Meatless Monday: Seabirds eat plastic from the ocean because it smells like food

Most wraps like paper or plastic smell like something. If it’s a McDonald’ wrapper, it smells like McDonald’s.

Biologists have long wondered why sea critters eat floating plastic. They used to believe it was because plastic floating in the ocean looked like food.

But there’s now new research that suggests that for a lot of seabirds, plastic actually smells like food. It’s all due to a common algae called zooplankton floating in the ocean much munched on by tiny animals such as krill.


The algae once it’s eaten by animals like krill emit a chemical called dimethyl sulfide.

Biologist Matthew Savoca  told NPR that it’s more than a smell, dimethyl sulfide stinks up the place. It’s actually a chemical scream.

The algae are sort of crying out, saying ‘Oh my gosh, we’re being eaten and can someone please help me.’ “

That might sound ridiculous but, in fact, help does come — in the form of birds. When seabirds like shearwaters smell that chemical, they know it means tasty krill are in the water.

“Think of it as like a dinner bell,” Savoca says. “So if we heard a dinner bell ringing, the dinner bell would signify where we could find food. “

Savoca and his team at the University of California, Davis, wondered if birds were accidentally eating plastic because there was stinky algae living on it. So they put plastic out to float around in the ocean.

Then they took it to the university’s food and wine laboratories — this is Northern California, after all. They got some weird looks when they stuffed plastic into equipment designed to track chemicals in fine wine. But they did get their answer.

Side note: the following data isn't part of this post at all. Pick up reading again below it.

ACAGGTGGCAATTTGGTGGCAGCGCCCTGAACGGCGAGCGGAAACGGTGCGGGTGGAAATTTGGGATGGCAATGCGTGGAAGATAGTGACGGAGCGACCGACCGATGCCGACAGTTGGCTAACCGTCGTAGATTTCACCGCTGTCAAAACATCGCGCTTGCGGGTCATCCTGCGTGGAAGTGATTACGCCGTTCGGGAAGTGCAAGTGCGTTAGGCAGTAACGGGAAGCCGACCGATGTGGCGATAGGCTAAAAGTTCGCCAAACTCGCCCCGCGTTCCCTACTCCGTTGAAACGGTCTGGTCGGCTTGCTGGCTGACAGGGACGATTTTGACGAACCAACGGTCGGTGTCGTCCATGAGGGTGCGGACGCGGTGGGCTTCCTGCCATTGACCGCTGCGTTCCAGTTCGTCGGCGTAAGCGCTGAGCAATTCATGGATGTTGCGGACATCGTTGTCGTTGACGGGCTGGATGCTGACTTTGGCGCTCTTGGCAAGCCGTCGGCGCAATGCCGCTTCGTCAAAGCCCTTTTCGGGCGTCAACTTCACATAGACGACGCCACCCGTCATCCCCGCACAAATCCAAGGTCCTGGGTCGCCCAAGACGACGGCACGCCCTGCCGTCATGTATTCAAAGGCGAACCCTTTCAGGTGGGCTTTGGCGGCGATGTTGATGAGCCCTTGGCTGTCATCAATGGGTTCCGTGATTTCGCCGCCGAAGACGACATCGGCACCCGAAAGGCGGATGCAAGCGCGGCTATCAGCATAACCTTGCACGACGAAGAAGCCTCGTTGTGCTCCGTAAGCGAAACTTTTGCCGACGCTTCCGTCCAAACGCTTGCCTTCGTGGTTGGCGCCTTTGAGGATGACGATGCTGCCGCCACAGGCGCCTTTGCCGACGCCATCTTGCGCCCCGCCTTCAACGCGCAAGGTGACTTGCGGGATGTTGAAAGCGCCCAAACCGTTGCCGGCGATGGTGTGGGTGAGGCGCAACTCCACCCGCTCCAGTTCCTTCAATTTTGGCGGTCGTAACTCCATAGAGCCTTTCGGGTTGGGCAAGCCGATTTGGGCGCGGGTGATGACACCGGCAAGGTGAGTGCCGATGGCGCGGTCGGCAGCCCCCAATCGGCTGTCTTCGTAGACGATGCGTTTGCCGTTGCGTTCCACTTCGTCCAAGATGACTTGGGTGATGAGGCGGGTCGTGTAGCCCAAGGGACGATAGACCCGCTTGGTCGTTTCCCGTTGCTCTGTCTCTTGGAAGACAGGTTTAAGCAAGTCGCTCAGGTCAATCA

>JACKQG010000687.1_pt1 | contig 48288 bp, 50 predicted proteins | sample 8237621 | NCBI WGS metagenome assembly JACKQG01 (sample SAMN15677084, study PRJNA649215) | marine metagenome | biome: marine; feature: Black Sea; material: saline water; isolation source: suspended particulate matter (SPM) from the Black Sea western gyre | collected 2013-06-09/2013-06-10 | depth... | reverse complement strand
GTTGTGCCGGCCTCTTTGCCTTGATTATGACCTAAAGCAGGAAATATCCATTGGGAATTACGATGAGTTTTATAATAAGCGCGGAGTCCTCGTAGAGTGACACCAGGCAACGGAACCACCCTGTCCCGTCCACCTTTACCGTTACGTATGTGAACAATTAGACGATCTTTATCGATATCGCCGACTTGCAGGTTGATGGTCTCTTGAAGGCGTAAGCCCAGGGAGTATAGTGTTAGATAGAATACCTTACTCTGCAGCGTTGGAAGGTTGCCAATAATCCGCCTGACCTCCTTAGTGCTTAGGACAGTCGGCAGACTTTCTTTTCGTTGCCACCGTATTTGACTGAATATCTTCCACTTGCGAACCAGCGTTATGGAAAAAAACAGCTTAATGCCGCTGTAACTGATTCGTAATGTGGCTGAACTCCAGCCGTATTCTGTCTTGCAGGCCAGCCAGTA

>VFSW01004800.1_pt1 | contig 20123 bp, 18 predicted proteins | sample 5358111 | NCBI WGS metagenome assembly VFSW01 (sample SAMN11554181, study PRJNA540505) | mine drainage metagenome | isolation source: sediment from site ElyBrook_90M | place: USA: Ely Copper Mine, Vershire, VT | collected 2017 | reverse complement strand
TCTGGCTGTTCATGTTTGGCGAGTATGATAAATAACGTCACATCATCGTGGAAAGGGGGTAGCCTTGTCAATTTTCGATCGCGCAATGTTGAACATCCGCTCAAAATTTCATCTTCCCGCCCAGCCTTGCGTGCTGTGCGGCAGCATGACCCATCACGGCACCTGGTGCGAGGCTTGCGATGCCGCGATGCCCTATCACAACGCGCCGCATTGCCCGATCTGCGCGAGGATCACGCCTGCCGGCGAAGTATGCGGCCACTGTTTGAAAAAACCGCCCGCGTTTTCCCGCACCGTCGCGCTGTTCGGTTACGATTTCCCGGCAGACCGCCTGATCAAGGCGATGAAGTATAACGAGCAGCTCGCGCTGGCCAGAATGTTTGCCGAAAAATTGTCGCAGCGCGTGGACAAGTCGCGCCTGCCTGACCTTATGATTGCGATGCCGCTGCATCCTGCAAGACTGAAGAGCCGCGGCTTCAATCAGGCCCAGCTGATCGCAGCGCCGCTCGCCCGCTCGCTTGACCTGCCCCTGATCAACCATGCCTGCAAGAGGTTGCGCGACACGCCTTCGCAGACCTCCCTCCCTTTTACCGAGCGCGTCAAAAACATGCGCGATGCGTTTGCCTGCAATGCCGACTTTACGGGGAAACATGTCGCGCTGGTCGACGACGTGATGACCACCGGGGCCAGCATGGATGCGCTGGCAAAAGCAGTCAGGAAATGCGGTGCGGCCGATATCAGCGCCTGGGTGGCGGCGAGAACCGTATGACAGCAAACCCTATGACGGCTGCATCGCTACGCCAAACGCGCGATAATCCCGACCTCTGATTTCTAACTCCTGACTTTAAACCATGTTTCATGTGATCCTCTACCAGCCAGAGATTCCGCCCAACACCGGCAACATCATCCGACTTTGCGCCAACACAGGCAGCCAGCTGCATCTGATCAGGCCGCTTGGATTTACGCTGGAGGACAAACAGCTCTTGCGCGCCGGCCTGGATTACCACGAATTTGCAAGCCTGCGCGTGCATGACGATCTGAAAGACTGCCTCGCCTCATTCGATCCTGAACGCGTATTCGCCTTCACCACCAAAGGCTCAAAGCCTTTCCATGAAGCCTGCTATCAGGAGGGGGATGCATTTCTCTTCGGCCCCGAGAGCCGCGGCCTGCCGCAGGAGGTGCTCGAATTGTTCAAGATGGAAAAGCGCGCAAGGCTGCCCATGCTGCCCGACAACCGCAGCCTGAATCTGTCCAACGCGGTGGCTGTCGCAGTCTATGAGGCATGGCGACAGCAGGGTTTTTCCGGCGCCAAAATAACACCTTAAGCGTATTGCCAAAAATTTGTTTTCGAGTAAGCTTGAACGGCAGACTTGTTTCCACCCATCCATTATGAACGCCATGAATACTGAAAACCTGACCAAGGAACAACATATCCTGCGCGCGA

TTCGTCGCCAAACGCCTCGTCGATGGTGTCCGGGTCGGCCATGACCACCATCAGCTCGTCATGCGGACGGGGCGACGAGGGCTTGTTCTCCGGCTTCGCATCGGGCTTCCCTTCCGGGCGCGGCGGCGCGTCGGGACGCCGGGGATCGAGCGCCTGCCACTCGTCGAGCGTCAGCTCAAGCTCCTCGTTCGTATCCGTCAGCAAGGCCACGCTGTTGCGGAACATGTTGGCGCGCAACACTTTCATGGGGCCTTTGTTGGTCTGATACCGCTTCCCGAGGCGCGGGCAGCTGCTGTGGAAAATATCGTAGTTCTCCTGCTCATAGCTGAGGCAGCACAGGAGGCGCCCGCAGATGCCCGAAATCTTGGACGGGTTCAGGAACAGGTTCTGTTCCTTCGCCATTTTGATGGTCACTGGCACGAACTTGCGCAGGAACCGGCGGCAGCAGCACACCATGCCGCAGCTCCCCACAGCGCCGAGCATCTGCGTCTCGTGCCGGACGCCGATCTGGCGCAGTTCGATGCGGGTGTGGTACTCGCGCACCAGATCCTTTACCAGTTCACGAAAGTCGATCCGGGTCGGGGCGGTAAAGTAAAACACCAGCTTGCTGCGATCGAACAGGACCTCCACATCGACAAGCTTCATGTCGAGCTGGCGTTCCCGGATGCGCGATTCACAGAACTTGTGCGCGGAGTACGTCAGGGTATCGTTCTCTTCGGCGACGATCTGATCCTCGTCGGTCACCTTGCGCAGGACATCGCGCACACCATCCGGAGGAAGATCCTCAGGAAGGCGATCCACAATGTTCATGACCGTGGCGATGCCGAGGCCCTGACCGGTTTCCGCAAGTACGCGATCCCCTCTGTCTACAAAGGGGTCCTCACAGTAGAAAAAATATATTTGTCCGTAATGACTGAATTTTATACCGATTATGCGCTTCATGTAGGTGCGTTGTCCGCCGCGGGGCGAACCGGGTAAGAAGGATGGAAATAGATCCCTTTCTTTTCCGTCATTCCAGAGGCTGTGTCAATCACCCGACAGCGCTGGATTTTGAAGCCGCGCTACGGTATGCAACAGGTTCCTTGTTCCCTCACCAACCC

“Sure enough,” Savoca says, “all this plastic reeked of that sulfur compound, likely due to the algae that coated it when it was out at sea.”

Marine ecologist Chelsea Rochman at the University of Toronto says that, obviously, eating plastic isn’t good for the birds — it’s made with some harmful chemicals that aren’t meant to be eaten. But the plastic also picks up other chemicals in the ocean that make it even nastier.

“Plastic is a sponge for a lot of the chemicals that are in oil and the chemicals that are washing off from different sources, like pesticides and flame retardants and other industrial pollutants,” Rochman says.


Together, these results suggest that plastic debris emits the scent of a marine infochemical, creating an olfactory trap for susceptible marine wildlife.


h/t: NPR , Science Advances 

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Peg Fong is also in recovery from newspapers

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